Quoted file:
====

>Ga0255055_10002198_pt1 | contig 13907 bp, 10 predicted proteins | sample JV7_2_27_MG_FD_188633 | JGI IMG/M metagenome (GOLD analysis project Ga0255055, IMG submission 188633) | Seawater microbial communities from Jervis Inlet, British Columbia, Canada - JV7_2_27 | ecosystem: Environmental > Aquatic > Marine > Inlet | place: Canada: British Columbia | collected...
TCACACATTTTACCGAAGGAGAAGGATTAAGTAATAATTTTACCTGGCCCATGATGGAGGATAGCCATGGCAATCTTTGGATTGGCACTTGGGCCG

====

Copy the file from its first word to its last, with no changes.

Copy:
>Ga0255055_10002198_pt1 | contig 13907 bp, 10 predicted proteins | sample JV7_2_27_MG_FD_188633 | JGI IMG/M metagenome (GOLD analysis project Ga0255055, IMG submission 188633) | Seawater microbial communities from Jervis Inlet, British Columbia, Canada - JV7_2_27 | ecosystem: Environmental > Aquatic > Marine > Inlet | place: Canada: British Columbia | collected...
TCACACATTTTACCGAAGGAGAAGGATTAAGTAATAATTTTACCTGGCCCATGATGGAGGATAGCCATGGCAATCTTTGGATTGGCACTTGGGCCG